Bike paths are generally to be avoided: often curvy and crowded with frequent stops make them great for family rides but not for covering distance quickly. There are exceptions, especially long distance rail trails such as the Cardinal Greenway in east central Indiana. Paved, low traffic, fewer cross-street stops and restrooms make it a great option. In big cities, bike paths are often the best option. The Prairie Path into Chicago from the west suburbs might have saved my life to get away from traffic. Here’s a view of it, along with the Little Miami Scenic Trail outside Xenia, Ohio, both of them exceptions to the “no trails” rule.
It’s relatively easy to determine if I should ride a path- look at it on the map (toggle “Bicycling” on the menu on Google Maps or “Bike Paths” on ridewithgps)- is it curvy or straight? Are there a lot of cross-streets (which inevitably require stops)? Are nearby streets rideable?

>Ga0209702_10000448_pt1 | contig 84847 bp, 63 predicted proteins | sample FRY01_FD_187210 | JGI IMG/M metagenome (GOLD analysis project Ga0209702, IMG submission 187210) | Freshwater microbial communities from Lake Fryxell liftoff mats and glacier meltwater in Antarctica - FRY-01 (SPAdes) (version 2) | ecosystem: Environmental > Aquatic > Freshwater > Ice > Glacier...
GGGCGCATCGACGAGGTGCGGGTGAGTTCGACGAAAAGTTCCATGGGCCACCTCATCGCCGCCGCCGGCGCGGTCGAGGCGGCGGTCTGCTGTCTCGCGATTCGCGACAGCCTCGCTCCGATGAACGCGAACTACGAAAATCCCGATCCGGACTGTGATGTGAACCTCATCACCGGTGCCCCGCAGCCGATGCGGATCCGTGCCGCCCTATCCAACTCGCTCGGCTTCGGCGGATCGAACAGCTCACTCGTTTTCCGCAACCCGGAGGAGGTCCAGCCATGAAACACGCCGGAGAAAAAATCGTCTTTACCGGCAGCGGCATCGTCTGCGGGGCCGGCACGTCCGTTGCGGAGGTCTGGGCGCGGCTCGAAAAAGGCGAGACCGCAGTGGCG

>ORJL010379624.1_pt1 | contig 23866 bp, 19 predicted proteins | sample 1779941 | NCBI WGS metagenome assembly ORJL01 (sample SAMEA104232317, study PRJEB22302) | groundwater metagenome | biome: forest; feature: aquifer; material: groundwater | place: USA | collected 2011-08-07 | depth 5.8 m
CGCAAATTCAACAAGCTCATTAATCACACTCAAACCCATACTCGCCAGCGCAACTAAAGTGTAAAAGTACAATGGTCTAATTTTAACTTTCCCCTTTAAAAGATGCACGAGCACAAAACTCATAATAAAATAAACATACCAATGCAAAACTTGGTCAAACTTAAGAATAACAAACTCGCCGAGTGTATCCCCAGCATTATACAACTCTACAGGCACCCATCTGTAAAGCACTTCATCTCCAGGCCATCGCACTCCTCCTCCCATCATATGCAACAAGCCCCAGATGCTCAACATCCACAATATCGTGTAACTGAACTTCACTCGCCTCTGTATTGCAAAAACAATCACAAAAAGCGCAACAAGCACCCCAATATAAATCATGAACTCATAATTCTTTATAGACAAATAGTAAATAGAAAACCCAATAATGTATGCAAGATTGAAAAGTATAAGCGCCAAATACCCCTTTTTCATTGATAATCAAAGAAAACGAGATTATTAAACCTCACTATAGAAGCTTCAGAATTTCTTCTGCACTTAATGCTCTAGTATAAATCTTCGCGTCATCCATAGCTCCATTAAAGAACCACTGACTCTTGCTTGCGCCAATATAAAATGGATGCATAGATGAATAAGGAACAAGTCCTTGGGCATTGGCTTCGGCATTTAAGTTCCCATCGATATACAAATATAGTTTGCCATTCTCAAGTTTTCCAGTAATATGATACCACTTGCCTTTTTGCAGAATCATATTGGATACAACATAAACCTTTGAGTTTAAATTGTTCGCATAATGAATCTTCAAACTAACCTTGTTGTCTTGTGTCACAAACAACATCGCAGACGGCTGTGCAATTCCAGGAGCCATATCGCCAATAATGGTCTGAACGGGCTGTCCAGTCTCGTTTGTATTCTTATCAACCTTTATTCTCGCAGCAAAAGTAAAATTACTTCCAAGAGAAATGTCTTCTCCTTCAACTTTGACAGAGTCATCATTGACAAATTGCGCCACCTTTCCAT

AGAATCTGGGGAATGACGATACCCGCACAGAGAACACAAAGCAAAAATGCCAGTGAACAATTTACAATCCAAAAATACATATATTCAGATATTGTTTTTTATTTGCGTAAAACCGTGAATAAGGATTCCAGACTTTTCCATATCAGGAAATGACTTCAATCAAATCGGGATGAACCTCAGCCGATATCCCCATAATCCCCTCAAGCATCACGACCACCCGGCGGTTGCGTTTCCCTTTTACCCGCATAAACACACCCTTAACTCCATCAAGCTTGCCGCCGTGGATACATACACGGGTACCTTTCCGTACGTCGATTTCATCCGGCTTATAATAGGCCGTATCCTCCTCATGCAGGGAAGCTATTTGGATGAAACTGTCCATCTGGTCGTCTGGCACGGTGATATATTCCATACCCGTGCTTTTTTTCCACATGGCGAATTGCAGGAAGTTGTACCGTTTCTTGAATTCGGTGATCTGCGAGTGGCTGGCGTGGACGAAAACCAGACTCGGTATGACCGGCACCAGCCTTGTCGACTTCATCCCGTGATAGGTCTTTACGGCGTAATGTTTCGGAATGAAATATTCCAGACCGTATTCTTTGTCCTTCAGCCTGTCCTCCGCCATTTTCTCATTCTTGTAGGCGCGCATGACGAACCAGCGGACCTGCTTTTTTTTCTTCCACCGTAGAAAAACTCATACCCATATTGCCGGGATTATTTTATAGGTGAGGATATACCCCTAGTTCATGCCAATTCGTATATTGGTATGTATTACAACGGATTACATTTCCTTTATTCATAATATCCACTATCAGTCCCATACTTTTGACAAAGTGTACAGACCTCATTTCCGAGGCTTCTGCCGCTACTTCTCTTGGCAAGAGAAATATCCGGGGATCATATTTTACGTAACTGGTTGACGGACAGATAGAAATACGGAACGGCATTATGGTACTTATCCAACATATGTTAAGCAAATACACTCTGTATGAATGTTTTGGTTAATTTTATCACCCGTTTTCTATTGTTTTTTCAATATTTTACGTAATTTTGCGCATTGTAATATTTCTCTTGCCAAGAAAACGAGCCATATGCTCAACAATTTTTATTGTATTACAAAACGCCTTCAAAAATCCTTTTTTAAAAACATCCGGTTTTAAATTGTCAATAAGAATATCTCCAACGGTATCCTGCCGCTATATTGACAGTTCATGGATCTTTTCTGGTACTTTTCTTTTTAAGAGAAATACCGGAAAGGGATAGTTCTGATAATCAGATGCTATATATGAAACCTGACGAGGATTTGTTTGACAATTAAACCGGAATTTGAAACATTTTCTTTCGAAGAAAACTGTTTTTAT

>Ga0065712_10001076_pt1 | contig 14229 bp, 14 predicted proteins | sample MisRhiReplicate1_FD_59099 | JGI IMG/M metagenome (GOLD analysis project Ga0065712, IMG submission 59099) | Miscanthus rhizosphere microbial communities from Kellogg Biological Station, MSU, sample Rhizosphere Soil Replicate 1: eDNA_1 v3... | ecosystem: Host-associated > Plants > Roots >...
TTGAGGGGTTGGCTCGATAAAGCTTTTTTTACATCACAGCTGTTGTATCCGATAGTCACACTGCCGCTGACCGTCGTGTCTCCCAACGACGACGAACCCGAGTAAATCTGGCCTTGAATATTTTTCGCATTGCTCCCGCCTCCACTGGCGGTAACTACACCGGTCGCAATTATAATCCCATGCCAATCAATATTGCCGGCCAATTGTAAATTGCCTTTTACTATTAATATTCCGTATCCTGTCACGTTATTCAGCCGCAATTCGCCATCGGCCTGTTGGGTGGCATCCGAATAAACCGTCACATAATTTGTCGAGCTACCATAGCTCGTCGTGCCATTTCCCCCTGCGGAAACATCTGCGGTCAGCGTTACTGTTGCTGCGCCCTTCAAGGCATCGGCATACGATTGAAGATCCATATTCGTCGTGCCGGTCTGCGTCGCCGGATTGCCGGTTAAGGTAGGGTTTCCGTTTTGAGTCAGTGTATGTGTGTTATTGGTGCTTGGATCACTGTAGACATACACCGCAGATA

Many roads that Google shows as bike friendly- or as roads at all- are not. “Google Maps is not your friend” is one of my cycling phrases. I’ve nearly gotten wet when Google Maps showed a bridge across a creek or river that in reality did not exist. Brake hard! Turn around! Look for alternate route (see “phone” on packing list below). To avoid this requires tedious mile by mile on-line scouting of the route.
Despite my snarkiness, Google Maps Streetview is a huge, huge help to get an idea of road type, conditions, shoulders, etc. My first attempt at a cycling route across America put me onto single-track mountain bike trails in the Mojave Desert. Other times, even “bike routes” have been on busy state highways with no shoulder.
4-lane roads vary- some are definitely not rideable, heavy traffic with only a gravel or no shoulder at all.
But as an example, US31 in Indiana, while not scenic, has a smooth, wide shoulder separated by rumble strips- definitely rideable:
Having a little improvisation and flexibility is good. Wasting time plotting and then trying to follow a route on my phone- instead of actually riding- is not.